24. Jagdeo Singh was in the witness-box and this document was not put to him nor again was it put to Mathura Kurmi who also gave evidence in the case. It is, therefore, not possible to arrive at any accurate conclusion as to the reasons why this money was paid and why this document of receipt was executed in this particular form. However, we have to refer back to the sale-deed Ex. A executed on the 22nd of May 1915. The various items which go to make up the consideration of Rs. 15,000 are set out in detail in this document, and Item No. 5 shows that a sum of Rs. 5,500 was left with Mathura Kurmi for payment to Ram Kishen and others, persons to whom Babu Jagdeo Singh was indebted under a deed of simple mortgage executed by himself and his brother on the 31st January 1912. This sum of Rs. 5,500 was supposed to represent the half-share of this debt owing by Jagdeo Singh.
25. The deed of sale set out that,
should the creditor aforesaid not take the money or if for some reason the said amount be not deposited in the Court, the vendee (that is Mathura Kurmi) should pay the amount assigned to him, the executant, personally or by money order.
26. The receipt Ex. G does recite that after the execution of the document of the 22nd May 1915 Mathura Kurmi offered the money to Ram Kishen and the other creditors who refused to receive it and the consequence, therefore, was that this sum remained with Mathura up to the 10th of March 1918 when, in pursuance of the arrangement set out in the document of the 22nd May 1915, he handed it over with interest to Jagdeo Singh. There can be no doubt that under the contract Jagdeo Singh was entitled to claim this sum from Mathura Kurmi in case it was not received by the creditors Ram Kishen and others, and the fact that interest was paid by Mathura Kurmi on this sum of Rs. 5,500 odd may be explained on the ground that Mathura was in possession of the property in dispute from the 22nd of May 1915 in lieu of interest. Consequently, if he held back this sum of Rs. 5,500, he would be liable under the contract to hand this money over to Jagdeo Singh and Jagdeo Singh would be entitled to interest inasmuch as Mathura was in possession and getting interest on money which he had not advanced.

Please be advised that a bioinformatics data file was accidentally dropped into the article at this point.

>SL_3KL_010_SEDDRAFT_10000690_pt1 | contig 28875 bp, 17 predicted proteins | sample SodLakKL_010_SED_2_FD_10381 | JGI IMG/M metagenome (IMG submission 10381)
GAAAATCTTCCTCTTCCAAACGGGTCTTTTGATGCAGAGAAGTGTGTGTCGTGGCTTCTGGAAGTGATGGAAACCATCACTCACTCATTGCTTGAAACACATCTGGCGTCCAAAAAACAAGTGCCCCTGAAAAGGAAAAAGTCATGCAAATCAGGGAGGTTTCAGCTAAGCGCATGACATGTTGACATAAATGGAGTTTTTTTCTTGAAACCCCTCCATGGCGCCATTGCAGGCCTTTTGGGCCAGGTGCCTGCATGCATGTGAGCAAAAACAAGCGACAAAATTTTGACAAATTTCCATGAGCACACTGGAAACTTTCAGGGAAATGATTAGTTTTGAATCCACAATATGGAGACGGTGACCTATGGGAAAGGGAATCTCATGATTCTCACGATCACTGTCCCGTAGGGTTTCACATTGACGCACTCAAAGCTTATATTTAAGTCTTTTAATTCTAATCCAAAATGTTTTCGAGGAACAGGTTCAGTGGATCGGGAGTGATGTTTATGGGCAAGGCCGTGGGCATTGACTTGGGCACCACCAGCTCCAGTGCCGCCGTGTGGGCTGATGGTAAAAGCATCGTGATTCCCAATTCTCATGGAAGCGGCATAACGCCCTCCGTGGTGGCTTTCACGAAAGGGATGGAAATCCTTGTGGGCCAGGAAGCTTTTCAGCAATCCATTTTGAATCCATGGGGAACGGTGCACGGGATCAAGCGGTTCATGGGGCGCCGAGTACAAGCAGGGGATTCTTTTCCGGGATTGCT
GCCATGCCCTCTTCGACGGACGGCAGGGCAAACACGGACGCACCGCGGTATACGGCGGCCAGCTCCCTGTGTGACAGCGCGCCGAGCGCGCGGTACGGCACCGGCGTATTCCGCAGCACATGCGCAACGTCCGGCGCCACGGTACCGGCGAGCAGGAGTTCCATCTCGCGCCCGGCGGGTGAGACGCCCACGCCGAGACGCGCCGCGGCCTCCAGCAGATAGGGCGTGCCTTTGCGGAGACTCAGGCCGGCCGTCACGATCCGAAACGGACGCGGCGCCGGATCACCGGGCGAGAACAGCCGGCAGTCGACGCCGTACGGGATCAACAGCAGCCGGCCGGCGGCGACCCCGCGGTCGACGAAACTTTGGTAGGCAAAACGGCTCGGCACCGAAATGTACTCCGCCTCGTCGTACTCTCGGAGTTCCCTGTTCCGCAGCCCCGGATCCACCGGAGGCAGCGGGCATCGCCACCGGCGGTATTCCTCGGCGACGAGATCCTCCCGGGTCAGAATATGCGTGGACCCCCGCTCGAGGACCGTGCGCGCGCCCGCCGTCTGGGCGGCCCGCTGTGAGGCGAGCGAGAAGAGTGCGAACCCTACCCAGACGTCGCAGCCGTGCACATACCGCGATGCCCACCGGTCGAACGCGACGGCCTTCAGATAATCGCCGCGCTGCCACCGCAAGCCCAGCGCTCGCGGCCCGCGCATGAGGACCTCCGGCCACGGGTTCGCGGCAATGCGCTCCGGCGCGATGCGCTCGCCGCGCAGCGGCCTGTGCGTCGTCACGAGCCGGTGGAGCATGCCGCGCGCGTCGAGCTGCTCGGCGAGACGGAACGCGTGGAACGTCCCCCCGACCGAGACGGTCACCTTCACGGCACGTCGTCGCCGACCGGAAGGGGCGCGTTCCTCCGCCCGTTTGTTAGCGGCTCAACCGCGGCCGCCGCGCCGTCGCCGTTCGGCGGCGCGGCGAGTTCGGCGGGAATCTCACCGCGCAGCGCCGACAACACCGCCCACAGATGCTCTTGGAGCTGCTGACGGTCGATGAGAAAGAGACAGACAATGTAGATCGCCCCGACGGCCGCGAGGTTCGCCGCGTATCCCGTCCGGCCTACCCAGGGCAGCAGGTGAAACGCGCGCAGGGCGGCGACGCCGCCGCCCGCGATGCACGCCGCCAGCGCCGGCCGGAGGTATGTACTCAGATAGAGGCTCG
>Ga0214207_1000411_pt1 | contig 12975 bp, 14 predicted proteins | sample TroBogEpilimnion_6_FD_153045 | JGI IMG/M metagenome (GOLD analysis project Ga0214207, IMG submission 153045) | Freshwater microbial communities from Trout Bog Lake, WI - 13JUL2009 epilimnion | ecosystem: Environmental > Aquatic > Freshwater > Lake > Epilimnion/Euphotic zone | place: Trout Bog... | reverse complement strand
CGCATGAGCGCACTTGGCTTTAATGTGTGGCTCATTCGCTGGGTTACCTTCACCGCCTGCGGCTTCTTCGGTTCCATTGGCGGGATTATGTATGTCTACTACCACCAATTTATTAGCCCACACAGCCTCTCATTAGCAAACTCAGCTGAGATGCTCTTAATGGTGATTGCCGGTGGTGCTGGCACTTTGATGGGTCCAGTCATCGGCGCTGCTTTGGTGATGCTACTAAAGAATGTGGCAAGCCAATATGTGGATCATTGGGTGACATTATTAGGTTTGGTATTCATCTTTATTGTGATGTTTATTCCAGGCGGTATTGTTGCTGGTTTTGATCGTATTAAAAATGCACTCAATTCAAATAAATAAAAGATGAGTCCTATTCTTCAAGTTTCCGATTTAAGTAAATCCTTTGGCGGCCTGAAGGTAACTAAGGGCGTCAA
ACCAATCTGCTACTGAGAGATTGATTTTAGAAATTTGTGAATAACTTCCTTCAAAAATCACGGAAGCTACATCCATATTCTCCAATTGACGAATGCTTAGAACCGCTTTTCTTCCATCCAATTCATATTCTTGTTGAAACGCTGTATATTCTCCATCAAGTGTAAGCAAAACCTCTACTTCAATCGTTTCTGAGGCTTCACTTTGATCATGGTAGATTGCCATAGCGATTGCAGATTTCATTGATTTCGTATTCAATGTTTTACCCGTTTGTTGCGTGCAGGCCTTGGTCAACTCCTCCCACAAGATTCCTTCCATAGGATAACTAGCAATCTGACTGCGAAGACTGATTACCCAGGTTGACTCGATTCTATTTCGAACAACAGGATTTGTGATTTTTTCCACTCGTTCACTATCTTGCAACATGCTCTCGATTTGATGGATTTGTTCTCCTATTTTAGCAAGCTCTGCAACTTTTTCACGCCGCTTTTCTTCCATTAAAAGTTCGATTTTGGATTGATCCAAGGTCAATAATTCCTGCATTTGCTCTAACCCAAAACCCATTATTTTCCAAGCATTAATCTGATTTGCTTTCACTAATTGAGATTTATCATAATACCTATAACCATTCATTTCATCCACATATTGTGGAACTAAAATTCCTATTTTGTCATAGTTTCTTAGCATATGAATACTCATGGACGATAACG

27. It is to be regretted that the parties were not called upon to explain this transaction and in the circumstances I think it better to ignore it altogether.
28. For the reasons I have given, I have come to the conclusion that the decision of the Subordinate Judge is correct and should not be disturbed here in appeal. I would, therefore, dismiss this appeal with costs.
29. The question whether a particular transaction was a mortgage by conditional sale or a sale with an independent agreement for re-purchase is often one of considerable difficulty. For transfers, not governed by the Transfer of Property Act, the main question for enquiry used to be the true intention of the parties, that is to say, whether they intended it to be a sale or a mortgage. Oral evidence of intention was of course not admissible for the purpose of construing the deed or ascertaining the intention of the parties, as it was excluded by Section 92 of the Indian Evidence Act. The case had to be decided on a consideration of the contents of the document with such extrinsic evidence of surrounding circumstances as might be required to show in what manner the language of the document was relied to existing facts. Balkishan Das v. W.F. Legge  22 All. 149. The cases of Situl Purshad v. Luchmi Purshad  10 Cal. 30 and Bhagwan Sahai v. Bhagwan Din  12 All. 387 had been decided on the same principle. As observed by their Lordships of the Privy Council in Jhanda Singh v. Wahid-ud-din  38 All. 570 it was not disputed that the test in such cases was the intention of the parties to the instrument.
That intention, however, must be gathered from the language of the documents themselves viewed in the light of the surrounding circumstances.
30. Even in a case of a dead governed by the Transfer of Property Act their Lordships disposed of the case with no reference to any oral evidence other than that of surrounding circumstances such as was clearly required to show in what manner the language of the document was related to the existing facts. Narasingerji Jyanagerji v. Panuganti Parthasaradi Rayanam Garu 47 Mad. 729. Undoubtedly therefore the real intention is the primary question.